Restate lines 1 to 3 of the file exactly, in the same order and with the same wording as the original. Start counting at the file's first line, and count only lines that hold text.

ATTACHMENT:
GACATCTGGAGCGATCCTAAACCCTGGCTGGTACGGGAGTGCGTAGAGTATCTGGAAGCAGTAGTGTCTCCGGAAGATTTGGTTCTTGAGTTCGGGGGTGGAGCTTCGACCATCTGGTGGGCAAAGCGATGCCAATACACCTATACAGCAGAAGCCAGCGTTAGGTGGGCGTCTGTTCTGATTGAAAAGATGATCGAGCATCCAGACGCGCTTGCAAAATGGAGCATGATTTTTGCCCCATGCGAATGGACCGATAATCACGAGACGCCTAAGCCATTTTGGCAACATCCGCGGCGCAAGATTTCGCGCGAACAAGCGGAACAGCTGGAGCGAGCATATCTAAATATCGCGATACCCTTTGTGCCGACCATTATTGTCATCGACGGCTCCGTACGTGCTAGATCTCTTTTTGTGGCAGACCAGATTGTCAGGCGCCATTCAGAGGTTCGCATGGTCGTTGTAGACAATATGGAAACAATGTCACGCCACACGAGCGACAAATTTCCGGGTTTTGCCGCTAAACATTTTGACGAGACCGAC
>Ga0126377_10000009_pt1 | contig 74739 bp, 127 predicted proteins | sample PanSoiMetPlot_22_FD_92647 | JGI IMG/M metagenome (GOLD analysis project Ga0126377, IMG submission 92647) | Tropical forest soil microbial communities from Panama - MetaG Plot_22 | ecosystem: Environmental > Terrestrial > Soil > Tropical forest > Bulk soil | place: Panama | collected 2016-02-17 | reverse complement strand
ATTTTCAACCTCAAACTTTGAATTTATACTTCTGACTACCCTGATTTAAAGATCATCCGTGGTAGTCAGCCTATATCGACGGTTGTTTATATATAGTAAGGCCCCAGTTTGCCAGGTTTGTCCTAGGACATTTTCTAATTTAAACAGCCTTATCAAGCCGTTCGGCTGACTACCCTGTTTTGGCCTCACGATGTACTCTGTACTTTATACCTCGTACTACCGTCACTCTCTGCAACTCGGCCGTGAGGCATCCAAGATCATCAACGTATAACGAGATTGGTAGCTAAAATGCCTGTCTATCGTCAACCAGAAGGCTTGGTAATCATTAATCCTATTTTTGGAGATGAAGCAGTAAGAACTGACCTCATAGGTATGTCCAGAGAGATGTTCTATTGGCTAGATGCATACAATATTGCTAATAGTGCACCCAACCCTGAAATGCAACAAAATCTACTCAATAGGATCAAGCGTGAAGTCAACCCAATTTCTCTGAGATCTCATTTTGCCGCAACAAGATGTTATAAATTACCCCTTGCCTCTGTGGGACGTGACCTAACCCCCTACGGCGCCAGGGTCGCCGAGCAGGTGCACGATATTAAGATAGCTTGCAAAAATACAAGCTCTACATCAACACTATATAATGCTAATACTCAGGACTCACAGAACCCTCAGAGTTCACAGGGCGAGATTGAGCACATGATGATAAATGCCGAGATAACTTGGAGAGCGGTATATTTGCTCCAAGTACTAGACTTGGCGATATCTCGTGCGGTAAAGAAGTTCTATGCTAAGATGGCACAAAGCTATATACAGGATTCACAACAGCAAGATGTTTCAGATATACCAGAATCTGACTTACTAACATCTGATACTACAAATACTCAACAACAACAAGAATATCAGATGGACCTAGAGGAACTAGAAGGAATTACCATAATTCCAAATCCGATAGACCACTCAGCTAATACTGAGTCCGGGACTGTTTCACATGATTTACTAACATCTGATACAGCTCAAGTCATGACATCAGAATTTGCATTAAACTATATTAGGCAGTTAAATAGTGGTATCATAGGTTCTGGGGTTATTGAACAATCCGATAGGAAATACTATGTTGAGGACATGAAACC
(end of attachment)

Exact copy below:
GACATCTGGAGCGATCCTAAACCCTGGCTGGTACGGGAGTGCGTAGAGTATCTGGAAGCAGTAGTGTCTCCGGAAGATTTGGTTCTTGAGTTCGGGGGTGGAGCTTCGACCATCTGGTGGGCAAAGCGATGCCAATACACCTATACAGCAGAAGCCAGCGTTAGGTGGGCGTCTGTTCTGATTGAAAAGATGATCGAGCATCCAGACGCGCTTGCAAAATGGAGCATGATTTTTGCCCCATGCGAATGGACCGATAATCACGAGACGCCTAAGCCATTTTGGCAACATCCGCGGCGCAAGATTTCGCGCGAACAAGCGGAACAGCTGGAGCGAGCATATCTAAATATCGCGATACCCTTTGTGCCGACCATTATTGTCATCGACGGCTCCGTACGTGCTAGATCTCTTTTTGTGGCAGACCAGATTGTCAGGCGCCATTCAGAGGTTCGCATGGTCGTTGTAGACAATATGGAAACAATGTCACGCCACACGAGCGACAAATTTCCGGGTTTTGCCGCTAAACATTTTGACGAGACCGAC
>Ga0126377_10000009_pt1 | contig 74739 bp, 127 predicted proteins | sample PanSoiMetPlot_22_FD_92647 | JGI IMG/M metagenome (GOLD analysis project Ga0126377, IMG submission 92647) | Tropical forest soil microbial communities from Panama - MetaG Plot_22 | ecosystem: Environmental > Terrestrial > Soil > Tropical forest > Bulk soil | place: Panama | collected 2016-02-17 | reverse complement strand
ATTTTCAACCTCAAACTTTGAATTTATACTTCTGACTACCCTGATTTAAAGATCATCCGTGGTAGTCAGCCTATATCGACGGTTGTTTATATATAGTAAGGCCCCAGTTTGCCAGGTTTGTCCTAGGACATTTTCTAATTTAAACAGCCTTATCAAGCCGTTCGGCTGACTACCCTGTTTTGGCCTCACGATGTACTCTGTACTTTATACCTCGTACTACCGTCACTCTCTGCAACTCGGCCGTGAGGCATCCAAGATCATCAACGTATAACGAGATTGGTAGCTAAAATGCCTGTCTATCGTCAACCAGAAGGCTTGGTAATCATTAATCCTATTTTTGGAGATGAAGCAGTAAGAACTGACCTCATAGGTATGTCCAGAGAGATGTTCTATTGGCTAGATGCATACAATATTGCTAATAGTGCACCCAACCCTGAAATGCAACAAAATCTACTCAATAGGATCAAGCGTGAAGTCAACCCAATTTCTCTGAGATCTCATTTTGCCGCAACAAGATGTTATAAATTACCCCTTGCCTCTGTGGGACGTGACCTAACCCCCTACGGCGCCAGGGTCGCCGAGCAGGTGCACGATATTAAGATAGCTTGCAAAAATACAAGCTCTACATCAACACTATATAATGCTAATACTCAGGACTCACAGAACCCTCAGAGTTCACAGGGCGAGATTGAGCACATGATGATAAATGCCGAGATAACTTGGAGAGCGGTATATTTGCTCCAAGTACTAGACTTGGCGATATCTCGTGCGGTAAAGAAGTTCTATGCTAAGATGGCACAAAGCTATATACAGGATTCACAACAGCAAGATGTTTCAGATATACCAGAATCTGACTTACTAACATCTGATACTACAAATACTCAACAACAACAAGAATATCAGATGGACCTAGAGGAACTAGAAGGAATTACCATAATTCCAAATCCGATAGACCACTCAGCTAATACTGAGTCCGGGACTGTTTCACATGATTTACTAACATCTGATACAGCTCAAGTCATGACATCAGAATTTGCATTAAACTATATTAGGCAGTTAAATAGTGGTATCATAGGTTCTGGGGTTATTGAACAATCCGATAGGAAATACTATGTTGAGGACATGAAACC